Needless to say we use about three cords of wood.  This entails cutting down trees or cutting up blow downs.  Fortunately the last several years no trees have blown down.  I ordered wood from the local woodlot and purchased the necessary three cords.  A cord is thirty-two cubic feet.  It is easy to get cheated, as has happened to us in the past.  Don’t let the woodman deliver at night after dark, you’ll be cheated.

I used to split all the wood with a maul or a wedge.  When I became the old person I am, I purchased a wood splitter that runs off the hydraulics on my Kubota tractor.  Best $175 investment I have ever made.  Now I can split half a cord in the morning, and this was a perfect morning for doing it, sunny, chilly, a great combination so as to not get soaking wet and not to overheat doing the work.  I didn’t split half a cord because I also stacked all I split.  For me stacking is more labor intensive than splitting.  I counted the pieces I have split and we have enough for fifteen very cold days.  Not much in relationship to the three cord pile sitting there, but there is tomorrow with a forecast of no rain.

Cowboy/girl poetry

I just recently returned from vacation.  While I was wandering around Eastern Washington, I happened on a cowboy poetry event.  I learned of it the night before and I am especially fond of cowboy poetry because it rhymes and has rhythm.  I get flummoxed by  poetry that doesn’t have either.

Well the upshot is, I wrote a poem the next morning and my husband coerced me into reading it at the event. It is my first venture into cowboy/girl poetry. Mine was simple, neither complex nor elaborate.  Some produce epic poems with long tales to tell, but here is mine, such as it is.  I think that much of the subtleties were lost on the audience.  I guess you need to be a farmer or rancher to understand some of them.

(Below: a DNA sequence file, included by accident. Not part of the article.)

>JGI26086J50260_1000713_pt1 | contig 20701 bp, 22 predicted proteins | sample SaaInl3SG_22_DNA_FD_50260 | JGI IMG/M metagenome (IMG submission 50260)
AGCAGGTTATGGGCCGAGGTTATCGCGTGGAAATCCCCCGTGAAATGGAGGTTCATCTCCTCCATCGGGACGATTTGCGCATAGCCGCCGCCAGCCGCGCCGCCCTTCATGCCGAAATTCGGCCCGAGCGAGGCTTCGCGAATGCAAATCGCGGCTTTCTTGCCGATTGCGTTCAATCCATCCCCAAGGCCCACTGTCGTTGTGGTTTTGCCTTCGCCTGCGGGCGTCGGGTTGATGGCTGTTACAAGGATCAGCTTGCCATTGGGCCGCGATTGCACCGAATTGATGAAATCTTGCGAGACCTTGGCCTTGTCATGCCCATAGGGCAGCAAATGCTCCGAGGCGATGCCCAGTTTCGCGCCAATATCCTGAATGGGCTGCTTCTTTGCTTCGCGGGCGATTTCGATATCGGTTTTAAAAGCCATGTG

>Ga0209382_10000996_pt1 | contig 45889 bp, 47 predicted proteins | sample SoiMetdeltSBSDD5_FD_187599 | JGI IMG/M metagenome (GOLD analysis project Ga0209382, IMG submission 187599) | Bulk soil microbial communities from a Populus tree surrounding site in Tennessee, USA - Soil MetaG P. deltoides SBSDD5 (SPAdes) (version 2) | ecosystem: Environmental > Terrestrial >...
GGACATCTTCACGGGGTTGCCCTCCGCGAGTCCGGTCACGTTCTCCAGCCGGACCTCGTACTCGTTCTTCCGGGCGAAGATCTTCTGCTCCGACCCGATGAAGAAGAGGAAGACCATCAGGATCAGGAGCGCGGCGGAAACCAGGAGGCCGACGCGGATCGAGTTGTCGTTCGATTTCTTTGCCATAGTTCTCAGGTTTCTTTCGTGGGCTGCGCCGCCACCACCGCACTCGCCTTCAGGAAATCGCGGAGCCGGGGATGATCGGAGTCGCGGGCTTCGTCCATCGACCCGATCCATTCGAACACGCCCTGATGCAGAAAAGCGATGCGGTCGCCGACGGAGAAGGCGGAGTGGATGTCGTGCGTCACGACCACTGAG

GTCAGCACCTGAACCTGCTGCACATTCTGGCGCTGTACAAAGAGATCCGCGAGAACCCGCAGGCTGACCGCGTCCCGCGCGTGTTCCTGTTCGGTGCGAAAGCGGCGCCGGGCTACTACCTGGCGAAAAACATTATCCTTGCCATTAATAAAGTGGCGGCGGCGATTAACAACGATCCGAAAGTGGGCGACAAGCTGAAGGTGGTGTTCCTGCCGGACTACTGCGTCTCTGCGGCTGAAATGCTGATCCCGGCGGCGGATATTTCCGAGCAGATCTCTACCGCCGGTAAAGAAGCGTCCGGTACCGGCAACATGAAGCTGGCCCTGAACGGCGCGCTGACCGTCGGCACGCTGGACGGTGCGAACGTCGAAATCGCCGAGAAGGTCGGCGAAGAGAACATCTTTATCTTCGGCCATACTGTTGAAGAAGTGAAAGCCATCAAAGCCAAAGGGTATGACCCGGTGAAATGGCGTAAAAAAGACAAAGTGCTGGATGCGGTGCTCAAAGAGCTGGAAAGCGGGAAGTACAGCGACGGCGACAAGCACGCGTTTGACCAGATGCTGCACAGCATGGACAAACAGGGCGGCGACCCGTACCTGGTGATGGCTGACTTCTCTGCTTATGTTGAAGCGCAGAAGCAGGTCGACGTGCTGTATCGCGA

The Rancher’s Wife

 

Work from dawn to setting sun,

The rancher’s work is never done.

Milk the cow, geld the bull,

Ranching life is never dull

 

Pick the beans, gather eggs,

Clean the barn, repair the rigs.

Mow the field, bale the hay,

What to do rest of day?

 

To the bank to make a deal.

We need to buy another wheel.

Try to keep the wolves at bay.

And live to fight another day.

 

Little sleep at night from worry.

Get up early and start to hurry.

Line crews up and needs their grub,

Scrub laundry with lots of suds.

 

Now its time to mend the fence.

How can those beeves be so dense

As to lean and pull and ravage them?

We could just lock them in the pen.

 

Calves get skinny and horses founder.

What business plan could be much sounder?

Sheep need dippin’ and chicks are pippin’,

The ranch wife’s life ain’t coffee sippin.

 

Traded satin for Sorrel boots

Long and far from my roots.

College never taught me this

But hard work brings me bliss.

 

In the heat of sun or the chill of snow

We are out at sunrise, on the go.

Rain and sleet, sweat and chill,

To give up ranching, ‘never will.